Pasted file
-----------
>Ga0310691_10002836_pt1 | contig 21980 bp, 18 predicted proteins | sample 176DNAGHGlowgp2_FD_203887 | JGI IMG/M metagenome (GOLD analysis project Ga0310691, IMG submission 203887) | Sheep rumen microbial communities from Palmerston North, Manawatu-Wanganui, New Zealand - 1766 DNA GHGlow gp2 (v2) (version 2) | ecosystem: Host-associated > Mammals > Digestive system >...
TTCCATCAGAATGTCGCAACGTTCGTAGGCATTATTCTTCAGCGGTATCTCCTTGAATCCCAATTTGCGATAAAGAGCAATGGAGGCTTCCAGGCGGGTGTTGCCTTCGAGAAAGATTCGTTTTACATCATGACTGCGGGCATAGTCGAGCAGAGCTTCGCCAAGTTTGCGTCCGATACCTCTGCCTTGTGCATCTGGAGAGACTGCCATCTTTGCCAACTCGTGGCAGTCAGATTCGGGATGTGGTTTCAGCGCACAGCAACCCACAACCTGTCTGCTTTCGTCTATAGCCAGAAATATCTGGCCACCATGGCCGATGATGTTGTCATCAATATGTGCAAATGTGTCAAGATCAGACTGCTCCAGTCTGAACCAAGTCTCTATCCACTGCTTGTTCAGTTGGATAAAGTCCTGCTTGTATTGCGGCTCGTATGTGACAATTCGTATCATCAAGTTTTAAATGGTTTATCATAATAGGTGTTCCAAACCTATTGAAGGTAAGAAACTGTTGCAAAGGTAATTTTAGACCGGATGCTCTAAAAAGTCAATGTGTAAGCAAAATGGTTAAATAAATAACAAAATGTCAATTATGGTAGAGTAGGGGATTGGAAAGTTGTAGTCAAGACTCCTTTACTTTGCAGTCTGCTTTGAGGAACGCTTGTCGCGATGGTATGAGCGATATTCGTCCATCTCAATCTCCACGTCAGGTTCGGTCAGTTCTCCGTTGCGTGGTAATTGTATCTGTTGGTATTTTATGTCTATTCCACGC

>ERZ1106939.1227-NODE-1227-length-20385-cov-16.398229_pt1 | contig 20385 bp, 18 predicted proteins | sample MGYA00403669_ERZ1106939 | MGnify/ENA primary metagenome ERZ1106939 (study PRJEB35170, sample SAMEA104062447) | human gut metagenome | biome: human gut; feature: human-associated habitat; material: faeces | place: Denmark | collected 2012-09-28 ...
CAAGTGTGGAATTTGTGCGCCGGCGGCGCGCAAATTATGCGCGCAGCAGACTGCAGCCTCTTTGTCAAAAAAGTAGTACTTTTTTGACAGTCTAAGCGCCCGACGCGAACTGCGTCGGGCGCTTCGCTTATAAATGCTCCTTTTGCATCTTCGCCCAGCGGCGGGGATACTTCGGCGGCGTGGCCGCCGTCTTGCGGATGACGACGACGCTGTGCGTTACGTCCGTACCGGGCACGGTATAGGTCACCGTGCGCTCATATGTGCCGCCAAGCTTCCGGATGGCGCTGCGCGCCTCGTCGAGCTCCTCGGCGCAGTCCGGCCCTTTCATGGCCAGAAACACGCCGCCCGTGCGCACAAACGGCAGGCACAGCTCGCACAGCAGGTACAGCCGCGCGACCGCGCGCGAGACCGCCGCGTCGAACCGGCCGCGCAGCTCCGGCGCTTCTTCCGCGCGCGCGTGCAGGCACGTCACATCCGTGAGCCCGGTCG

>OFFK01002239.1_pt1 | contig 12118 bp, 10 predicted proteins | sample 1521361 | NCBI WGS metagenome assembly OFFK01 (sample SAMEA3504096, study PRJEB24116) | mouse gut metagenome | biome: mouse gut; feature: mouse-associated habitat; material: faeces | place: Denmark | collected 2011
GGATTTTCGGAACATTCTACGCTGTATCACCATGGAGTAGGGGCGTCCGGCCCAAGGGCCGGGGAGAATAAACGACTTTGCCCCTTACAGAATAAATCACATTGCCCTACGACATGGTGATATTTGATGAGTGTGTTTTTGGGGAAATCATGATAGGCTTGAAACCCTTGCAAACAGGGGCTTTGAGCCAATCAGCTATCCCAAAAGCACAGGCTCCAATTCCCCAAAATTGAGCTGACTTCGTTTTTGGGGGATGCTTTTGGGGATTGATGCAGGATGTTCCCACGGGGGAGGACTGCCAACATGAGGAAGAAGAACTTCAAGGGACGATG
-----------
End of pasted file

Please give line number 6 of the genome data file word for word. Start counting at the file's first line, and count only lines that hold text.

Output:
GGATTTTCGGAACATTCTACGCTGTATCACCATGGAGTAGGGGCGTCCGGCCCAAGGGCCGGGGAGAATAAACGACTTTGCCCCTTACAGAATAAATCACATTGCCCTACGACATGGTGATATTTGATGAGTGTGTTTTTGGGGAAATCATGATAGGCTTGAAACCCTTGCAAACAGGGGCTTTGAGCCAATCAGCTATCCCAAAAGCACAGGCTCCAATTCCCCAAAATTGAGCTGACTTCGTTTTTGGGGGATGCTTTTGGGGATTGATGCAGGATGTTCCCACGGGGGAGGACTGCCAACATGAGGAAGAAGAACTTCAAGGGACGATG